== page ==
How to use failure in your favor

Thomas A. Edison was a great man, for some people he is a real inspiration. He developed many amazing devices that greatly influenced life around the world, he has 1,093 US patents in his name and his most well-known invention is the electric light bulb.

For me he is also an inspiration, not because of all the amazing gadgets, but because he wasn’t afraid to fail. He knew that failure wasn’t a fatal thing. Actually, he knew that failure is required for innovation.

Just ask yourself: “How many times have you looked back on your life, thought of mistakes you’ve made, and kicked yourself over them?” And be honest with yourself.

Personally, I have had many failures in my life. Work-related, connected with relationships, basically the same things that everyone experiences. Yes, sometimes, it is hard, sometimes you would like to turn back time and change the decision, but life goes on as it should.

Fear of failure prevents many people from following their dreams or having a go at something new. People are afraid of changing a job, worried that the new job will be worse that the current one. People are sometimes afraid to move (because of their job or relationship) from one city to another just because they are going to lose their friends; what if the job or relationship doesn’t work out and they need to build everything from scratch. People are afraid to try new things because of the magical “What if…?”

This fear of failure is a failure in itself because it holds back the success that comes with the change. History has shown that the most successful exploits frequently came on the back of failure. I already mentioned Thomas Edison and his light bulb invention. There was an interview when a reporter asked Mr. Edison: “How did it feel to fail 1,000 times?” Edison responded: “I didn’t fail 1,000 times; the light bulb was an invention with 1,000 steps.” What others see as a failure could be a massive success in the end.

Why failure is good:

Failure helps you learn new things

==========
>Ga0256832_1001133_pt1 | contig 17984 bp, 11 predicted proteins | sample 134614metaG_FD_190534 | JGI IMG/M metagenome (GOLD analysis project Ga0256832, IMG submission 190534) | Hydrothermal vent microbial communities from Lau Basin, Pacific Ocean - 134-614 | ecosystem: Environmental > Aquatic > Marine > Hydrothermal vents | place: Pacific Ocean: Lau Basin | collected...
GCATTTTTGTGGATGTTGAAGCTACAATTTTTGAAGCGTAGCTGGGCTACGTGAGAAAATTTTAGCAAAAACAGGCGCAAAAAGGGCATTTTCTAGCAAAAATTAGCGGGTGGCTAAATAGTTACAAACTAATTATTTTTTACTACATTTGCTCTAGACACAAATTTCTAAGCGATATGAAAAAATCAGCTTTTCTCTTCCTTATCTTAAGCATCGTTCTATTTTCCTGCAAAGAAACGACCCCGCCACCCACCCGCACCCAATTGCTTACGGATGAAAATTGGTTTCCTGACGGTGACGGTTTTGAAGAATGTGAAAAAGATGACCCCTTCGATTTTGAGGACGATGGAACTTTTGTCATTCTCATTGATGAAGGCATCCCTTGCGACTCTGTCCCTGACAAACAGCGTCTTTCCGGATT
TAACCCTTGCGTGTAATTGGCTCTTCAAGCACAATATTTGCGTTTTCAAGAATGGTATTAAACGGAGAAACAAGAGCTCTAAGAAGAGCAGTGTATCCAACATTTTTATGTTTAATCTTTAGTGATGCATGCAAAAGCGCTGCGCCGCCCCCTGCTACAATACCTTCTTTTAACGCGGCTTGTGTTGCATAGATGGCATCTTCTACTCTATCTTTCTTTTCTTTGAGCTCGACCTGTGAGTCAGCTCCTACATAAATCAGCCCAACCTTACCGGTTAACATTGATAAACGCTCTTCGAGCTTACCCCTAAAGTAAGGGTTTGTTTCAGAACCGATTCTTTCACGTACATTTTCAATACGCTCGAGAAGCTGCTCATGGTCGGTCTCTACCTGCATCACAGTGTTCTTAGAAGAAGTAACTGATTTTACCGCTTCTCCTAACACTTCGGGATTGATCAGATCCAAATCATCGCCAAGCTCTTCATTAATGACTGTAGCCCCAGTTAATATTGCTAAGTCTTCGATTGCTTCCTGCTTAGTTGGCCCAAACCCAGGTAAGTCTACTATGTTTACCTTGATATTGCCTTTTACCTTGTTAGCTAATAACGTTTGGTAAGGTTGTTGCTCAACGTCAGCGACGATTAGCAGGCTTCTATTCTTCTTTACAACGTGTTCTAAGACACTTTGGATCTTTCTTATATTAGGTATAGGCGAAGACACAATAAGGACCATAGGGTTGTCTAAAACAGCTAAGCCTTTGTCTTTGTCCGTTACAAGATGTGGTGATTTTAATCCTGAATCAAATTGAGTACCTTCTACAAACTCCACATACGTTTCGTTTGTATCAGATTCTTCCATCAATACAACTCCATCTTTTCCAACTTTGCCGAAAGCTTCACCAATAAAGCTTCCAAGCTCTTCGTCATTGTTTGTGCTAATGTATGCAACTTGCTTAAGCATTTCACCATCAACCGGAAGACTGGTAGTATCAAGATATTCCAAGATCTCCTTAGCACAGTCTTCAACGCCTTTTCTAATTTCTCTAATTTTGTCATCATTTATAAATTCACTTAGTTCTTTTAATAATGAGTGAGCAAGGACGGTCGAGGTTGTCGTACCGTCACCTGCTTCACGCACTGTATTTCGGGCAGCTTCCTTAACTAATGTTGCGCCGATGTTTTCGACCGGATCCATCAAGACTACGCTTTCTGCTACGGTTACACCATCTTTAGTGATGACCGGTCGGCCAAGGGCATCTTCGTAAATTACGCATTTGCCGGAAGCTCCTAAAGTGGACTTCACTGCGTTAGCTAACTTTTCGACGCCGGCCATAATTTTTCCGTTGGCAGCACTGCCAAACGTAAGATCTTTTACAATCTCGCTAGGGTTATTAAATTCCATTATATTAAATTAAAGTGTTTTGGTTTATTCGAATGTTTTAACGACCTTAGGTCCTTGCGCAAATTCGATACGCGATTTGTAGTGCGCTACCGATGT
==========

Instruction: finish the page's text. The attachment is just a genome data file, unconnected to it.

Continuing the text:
I’m sure you’ve heard the term, “learn from your mistakes.” So without making them, how can you learn? Some of our most memorable lessons come from these mistakes. Failure is the fastest way we learn.

Failure creates new opportunities

Failures often bring unforeseen opportunities that would not have been available without the failure in the first place. My favorite story is about Jack Ma, founder of Alibaba Group. He was rejected for a job at KFC in Hangzhou. And when he returns from the United States he started a company called China Pages. This company did not succeed and he failed. But a few years later, he tried again with Alibaba. And now he has made it into the world’s 100 richest men. I am pretty sure that everybody would like to fail like him, right?

Failure makes you stronger and helps you grow

In a job or in a relationship when you have experienced failure, you are not the same as you were before you tried. And you don’t know how strong you are until you have tried and failed. Never giving up after you fail will make you grow stronger to achieve your goals. We need to take failure as a part of success; nobody can achieve success if you have never failed along the way. If you failed in a job, you would still work and still try to be better. And the same goes for a relationship, even if you failed, you are still going to fall in love in the future and you will try harder next time, doing more, and being better. You are just going to grow and become stronger, well, definitely wiser. You will learn from your mistakes.

Failure makes you braver

Everybody is afraid of failure. And it’s usually fear of the unknown that actually holds people back, but once they’ve made it through a first failure, it won’t feel as scary the next time they try something new. Failure can make you braver in the face of opposition. By taking more chances, you’ll build the courage to keep trying, again and again, every failure until you meet with success.

Two of my favorite failures

Columbus during his first voyage, instead of reaching Japan as he had intended, he landed in a New World. And visited San Salvador in The Bahamas (which he was convinced was Japan). And the whole world knows him as somebody who discovered the new continent. Well, that’s a pretty good failure to me.

Alexander Fleming’s accidental discovery helped him to discover antibiotics and all because he failed with his lab experiment.

Failure in life is as inevitable as the sun coming up tomorrow. But failure is the stepping stone to success. I would rather fail and fail, again and again, than have to give up on my dreams. Some of my dreams took me 5 years to achieve them and I failed many times along the way. So chase your dreams. People around you always try to “help you” with words like “yes; you tried, let it go”. But don’t listen to them, because no matter how many failures you had along the way, in the end there is success waiting for you. Success is meant to be hard because failing is easy.

And don’t forget what Zig Ziglar (American author) once said: “Failure is an event, not a person”. If you fail and if you didn’t continue, that’s the ultimate failure. So don’t be afraid to fail, if you fail and you do, just fail fast and fail forward.